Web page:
In general, if you have obtained your bachelor's degree and want to get another degree, you only need to take the "degree-specific courses."
I'd say a quick call to one of the schools you're considering would clear it all up, though. Here's the info for Purdue's Aviation Technology department, so you don't have to dig...
Abe L. Cross, Director of Development
College of Technology
Knoy Hall, Room 465
401 North Grant Street
West Lafayette, IN 47907
You could go to the military, particularly the Army because they sign contracts, and be trained and experienced as an ATC while you are getting paid a salary. All branches of the service have ATCs, though being one in the Navy or Marines would be limiting. The Air National Guard has ATCs as well. Army ATCs handle cargo planes as well as fixed wing and heliciopters but you can get a contract from the Army for the training. If you can get a committment from the Air Force for ATC training and assignment than you would be an ATC handling high volumes of large planes at busy airports. Just a thought but of course you would be serving your country and might be asked to handle air traffic overseas as well. Air National Guard might be something to look into though.
Before you invest a lot of money and time in being an air traffic controller, you need to take a look at what will be happening to the industry in a few years.
The FAA is experimenting with opportunities to do away with alot of the air traffic control responsibilities and put more control in the pilots hands. And.when you think of it, it all makes sense.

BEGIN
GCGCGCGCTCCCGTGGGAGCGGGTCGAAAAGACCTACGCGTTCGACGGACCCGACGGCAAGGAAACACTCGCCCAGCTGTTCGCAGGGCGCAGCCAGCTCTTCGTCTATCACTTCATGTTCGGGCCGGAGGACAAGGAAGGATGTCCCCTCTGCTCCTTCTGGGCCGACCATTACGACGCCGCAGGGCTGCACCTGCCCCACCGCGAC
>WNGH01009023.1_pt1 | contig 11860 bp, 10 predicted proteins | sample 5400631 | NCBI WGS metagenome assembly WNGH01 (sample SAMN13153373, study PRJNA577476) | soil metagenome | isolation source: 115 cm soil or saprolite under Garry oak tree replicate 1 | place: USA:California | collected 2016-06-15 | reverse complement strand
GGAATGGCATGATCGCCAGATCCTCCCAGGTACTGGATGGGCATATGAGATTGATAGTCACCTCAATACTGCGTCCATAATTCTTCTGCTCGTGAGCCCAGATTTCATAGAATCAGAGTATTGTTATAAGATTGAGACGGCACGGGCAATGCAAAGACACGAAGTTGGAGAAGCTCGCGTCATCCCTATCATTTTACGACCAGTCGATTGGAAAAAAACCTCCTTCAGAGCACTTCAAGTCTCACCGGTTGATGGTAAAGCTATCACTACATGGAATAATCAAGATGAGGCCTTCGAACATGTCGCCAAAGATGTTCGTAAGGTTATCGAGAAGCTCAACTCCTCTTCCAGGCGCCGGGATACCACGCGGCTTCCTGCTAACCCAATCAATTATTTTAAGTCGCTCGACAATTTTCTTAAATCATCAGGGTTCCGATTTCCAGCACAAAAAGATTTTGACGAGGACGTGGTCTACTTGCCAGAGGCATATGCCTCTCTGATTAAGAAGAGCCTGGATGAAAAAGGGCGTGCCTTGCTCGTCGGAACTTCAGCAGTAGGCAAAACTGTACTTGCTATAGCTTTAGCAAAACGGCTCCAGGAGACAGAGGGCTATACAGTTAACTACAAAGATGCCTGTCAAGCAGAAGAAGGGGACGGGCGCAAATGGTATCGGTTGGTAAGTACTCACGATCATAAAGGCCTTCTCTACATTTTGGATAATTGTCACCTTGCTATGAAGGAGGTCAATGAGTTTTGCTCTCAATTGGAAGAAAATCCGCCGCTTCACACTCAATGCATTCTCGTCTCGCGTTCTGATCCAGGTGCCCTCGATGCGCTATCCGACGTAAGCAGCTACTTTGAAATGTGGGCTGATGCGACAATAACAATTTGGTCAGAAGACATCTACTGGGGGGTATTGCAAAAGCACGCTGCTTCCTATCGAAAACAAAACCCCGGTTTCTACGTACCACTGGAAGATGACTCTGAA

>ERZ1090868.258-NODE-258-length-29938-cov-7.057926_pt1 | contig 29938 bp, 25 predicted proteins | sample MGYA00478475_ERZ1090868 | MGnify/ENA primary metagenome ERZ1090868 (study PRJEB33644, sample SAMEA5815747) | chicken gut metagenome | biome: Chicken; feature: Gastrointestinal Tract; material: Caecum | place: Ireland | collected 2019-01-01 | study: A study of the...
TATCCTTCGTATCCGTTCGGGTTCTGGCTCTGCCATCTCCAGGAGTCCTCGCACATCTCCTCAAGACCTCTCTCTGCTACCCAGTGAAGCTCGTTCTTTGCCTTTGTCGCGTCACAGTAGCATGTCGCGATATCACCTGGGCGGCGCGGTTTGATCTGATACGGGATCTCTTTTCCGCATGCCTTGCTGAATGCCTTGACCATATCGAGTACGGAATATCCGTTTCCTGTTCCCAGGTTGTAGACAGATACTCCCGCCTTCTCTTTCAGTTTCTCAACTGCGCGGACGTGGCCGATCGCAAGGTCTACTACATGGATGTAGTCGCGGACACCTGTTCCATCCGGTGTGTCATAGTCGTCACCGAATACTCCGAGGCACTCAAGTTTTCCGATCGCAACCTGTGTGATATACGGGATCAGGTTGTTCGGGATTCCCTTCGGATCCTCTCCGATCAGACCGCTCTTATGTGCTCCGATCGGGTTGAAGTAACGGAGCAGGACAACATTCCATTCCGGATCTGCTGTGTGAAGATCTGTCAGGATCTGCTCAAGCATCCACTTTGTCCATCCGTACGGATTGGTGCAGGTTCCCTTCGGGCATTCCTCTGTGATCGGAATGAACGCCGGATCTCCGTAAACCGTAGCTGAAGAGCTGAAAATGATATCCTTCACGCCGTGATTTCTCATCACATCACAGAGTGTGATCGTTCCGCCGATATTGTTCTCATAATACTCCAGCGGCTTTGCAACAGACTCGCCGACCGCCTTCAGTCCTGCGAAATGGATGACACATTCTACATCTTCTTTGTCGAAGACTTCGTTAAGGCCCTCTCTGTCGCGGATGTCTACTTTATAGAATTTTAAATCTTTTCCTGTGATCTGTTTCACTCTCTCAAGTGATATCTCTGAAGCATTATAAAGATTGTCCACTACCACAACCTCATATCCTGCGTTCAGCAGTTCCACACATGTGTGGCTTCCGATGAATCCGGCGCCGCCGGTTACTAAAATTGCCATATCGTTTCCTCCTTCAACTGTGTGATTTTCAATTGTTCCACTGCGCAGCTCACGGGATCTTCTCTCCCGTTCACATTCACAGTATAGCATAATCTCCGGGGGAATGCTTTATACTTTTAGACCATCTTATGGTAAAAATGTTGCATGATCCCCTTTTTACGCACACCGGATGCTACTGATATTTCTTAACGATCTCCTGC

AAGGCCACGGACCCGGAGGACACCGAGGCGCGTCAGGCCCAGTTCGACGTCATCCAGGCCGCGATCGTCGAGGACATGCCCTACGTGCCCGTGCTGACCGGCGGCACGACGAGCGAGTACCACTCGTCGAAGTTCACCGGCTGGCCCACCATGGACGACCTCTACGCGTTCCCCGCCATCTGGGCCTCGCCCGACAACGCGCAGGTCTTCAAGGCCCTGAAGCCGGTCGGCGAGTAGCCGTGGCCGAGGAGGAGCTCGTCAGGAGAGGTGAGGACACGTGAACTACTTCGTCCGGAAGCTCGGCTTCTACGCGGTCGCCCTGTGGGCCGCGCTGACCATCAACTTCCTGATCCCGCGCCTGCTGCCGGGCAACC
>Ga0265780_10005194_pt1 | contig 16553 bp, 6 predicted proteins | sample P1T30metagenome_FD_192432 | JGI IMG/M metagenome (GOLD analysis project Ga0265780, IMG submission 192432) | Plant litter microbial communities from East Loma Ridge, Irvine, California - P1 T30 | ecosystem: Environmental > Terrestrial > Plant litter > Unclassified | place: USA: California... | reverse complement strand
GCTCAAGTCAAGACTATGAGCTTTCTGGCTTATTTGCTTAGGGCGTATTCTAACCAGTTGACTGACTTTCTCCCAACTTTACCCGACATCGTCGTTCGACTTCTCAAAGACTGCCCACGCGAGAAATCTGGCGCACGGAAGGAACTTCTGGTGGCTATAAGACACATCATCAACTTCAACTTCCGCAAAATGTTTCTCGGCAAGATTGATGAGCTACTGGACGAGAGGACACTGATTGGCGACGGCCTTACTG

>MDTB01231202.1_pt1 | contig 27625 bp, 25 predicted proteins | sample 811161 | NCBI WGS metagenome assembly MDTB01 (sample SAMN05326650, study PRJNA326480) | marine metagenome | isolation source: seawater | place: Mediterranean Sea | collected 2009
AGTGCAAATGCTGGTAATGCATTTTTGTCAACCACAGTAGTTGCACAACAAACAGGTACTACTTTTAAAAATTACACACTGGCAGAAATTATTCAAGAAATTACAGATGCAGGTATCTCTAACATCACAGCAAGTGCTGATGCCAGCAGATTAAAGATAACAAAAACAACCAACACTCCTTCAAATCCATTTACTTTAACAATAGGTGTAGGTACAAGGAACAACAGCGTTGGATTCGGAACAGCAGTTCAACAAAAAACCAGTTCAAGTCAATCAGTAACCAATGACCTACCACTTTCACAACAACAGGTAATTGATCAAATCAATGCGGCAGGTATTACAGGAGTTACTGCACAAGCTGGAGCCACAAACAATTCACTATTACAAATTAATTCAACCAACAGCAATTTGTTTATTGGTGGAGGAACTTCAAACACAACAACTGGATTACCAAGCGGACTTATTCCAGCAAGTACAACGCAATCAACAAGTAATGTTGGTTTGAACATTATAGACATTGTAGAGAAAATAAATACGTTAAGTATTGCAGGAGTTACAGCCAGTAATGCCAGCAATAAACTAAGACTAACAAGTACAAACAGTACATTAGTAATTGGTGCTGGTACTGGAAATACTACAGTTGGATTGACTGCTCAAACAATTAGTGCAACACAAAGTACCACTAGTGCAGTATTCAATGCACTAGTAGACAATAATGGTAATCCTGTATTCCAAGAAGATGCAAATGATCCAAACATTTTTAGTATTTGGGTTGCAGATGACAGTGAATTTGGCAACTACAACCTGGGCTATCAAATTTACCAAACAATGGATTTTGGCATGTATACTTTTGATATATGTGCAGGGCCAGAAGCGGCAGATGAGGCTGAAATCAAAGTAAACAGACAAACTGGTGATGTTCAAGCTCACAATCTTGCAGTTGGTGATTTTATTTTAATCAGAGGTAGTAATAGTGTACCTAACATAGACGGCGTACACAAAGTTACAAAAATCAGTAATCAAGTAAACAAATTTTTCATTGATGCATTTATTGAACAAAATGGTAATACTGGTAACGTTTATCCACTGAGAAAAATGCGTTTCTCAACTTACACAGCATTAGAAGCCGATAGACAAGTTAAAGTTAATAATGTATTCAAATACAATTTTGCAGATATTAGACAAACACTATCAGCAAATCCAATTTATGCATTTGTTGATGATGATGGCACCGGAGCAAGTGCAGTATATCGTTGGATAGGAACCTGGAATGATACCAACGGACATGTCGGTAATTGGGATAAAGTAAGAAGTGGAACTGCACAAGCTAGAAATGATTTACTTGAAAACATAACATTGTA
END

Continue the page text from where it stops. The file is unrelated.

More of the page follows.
Currently planes are controlled by radar on the ground. The radar blips are read by the air traffic controller, telemetry info linked to them and then the ATC verbally tells the pilot what to do. The problems in that system are inherent. There are sometimes too many planes for one person to keep track of and, the bigger problem is that radar from a ground station bouncing off a plane at altitude and being received can sometimes take as long as 12 seconds. During that time, that plane travelling 600 MPH has travelled nearly 2 miles
What they are beginning to do is to outfit each plane with a GPS receiver and transponder. The GPS updates every ONE second and then beams its location to everyone else in the air. Pilots will then be responsibile for maintaining adequate distance between planes - virtunally eliminating the need for ground radar.
There will still be a need for ATC's but far fewer than before.
Its still a decade or so away, but something you might want to think about before applying for that student loan.
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